[January 30, 2001] "AML, 'Astronomical Markup Language', is an XML language, aimed at being a standard exchange format for metadata in astronomy. AML now supports the following objects (in the object-oriented sense): astronomical object, article, table, set of tables, image, person, and project. This means that all these objects can be described with the same language, allowing easier establishing of links between them, and the creation of programs handling all these objects with the same user interface."
[1999 description] "We are currently defining a new XML language called AML, 'Astronomical Markup Language', aimed at being a standard exchange format for metadata in astronomy. AML now supports the following objects (in the object-oriented sense): astronomical object, article, table, set of tables, image, person. This means that all these objects can be described with the same language, allowing easier establishing of links between them, and the creation of programs handling all these objects with the same user interface. The following databases can already be queried in AML: Simbad, NED, ADS, and the Benn&Martin people database. A java AML browser can be used to retrieve AML documents and browse them with a common user interface. The creation of this language is a prerequisite for further work on information retrieval in astronomy, and it will allow the use of the same information by both humans and intelligent agents: the intelligent agents can use AML with an XML parser, while a browser for AML documents will be used to create an associated user interface."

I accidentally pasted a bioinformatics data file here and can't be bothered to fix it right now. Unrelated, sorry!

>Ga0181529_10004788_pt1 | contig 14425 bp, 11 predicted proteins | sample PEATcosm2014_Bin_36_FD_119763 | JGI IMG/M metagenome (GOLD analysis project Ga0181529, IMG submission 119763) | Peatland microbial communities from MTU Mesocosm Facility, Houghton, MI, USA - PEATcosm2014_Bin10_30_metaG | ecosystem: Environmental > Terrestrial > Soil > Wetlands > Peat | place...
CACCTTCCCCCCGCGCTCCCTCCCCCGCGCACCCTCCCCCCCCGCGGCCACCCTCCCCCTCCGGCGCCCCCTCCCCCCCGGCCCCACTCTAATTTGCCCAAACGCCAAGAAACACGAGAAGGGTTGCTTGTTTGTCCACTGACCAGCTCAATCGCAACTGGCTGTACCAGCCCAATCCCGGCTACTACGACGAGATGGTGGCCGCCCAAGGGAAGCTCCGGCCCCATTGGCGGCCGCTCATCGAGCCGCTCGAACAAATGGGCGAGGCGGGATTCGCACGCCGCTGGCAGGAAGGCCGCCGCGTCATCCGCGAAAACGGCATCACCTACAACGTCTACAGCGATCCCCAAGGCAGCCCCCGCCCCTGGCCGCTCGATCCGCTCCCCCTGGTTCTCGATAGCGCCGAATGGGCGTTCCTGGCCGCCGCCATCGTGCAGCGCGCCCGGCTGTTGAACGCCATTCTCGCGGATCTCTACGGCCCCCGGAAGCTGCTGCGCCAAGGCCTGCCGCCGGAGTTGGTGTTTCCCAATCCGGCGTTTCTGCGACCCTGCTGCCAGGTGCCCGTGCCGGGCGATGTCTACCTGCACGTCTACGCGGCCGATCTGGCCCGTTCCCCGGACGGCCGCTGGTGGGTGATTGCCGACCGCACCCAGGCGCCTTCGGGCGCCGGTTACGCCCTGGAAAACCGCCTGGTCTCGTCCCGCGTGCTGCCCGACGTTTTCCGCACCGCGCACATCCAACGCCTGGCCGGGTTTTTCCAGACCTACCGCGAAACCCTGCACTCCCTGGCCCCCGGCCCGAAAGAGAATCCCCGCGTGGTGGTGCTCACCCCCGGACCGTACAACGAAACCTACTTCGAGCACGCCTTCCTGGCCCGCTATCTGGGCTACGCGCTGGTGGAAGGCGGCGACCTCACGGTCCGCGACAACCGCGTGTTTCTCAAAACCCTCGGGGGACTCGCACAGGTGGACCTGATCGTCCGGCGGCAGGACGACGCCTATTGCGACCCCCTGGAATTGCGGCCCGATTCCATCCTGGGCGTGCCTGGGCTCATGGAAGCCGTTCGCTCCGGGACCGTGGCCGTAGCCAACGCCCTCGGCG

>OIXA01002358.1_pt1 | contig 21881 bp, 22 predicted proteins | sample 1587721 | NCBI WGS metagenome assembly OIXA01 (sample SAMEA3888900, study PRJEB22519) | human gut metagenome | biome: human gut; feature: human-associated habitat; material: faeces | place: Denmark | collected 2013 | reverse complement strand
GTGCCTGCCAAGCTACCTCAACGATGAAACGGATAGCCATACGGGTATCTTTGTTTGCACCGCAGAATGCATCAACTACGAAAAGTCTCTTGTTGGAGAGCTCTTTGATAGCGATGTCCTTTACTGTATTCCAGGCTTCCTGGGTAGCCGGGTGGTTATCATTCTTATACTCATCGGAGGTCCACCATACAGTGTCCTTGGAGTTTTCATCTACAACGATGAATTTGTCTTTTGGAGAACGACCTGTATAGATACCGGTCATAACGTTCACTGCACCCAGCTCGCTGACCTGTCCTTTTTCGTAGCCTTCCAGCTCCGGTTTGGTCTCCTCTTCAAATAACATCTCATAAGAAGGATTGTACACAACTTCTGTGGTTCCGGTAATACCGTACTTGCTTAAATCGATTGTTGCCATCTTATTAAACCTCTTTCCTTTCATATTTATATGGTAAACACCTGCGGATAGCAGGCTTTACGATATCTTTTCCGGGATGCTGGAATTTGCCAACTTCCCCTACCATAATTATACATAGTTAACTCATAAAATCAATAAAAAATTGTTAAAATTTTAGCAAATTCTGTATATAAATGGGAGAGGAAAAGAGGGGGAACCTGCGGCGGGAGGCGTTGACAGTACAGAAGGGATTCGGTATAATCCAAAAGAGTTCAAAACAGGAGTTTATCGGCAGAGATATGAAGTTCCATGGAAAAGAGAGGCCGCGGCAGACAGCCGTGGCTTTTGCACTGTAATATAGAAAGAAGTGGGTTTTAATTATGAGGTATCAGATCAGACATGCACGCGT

See also the related "Astronomical Instrument Markup Language" - "a first implementation of the more general Instrument Markup Language (IML). Both AIML and IML are vocabularies based on the W3C standard, the Extensible Markup Language (XML)."
"Distributed Information Search and Retrieval for Astronomical Resource Discovery and Data Mining." By Fionn Murtagh and Damien Guillaume, Faculty of Informatics, University of Ulster, and Université Louis Pasteur, Strasbourg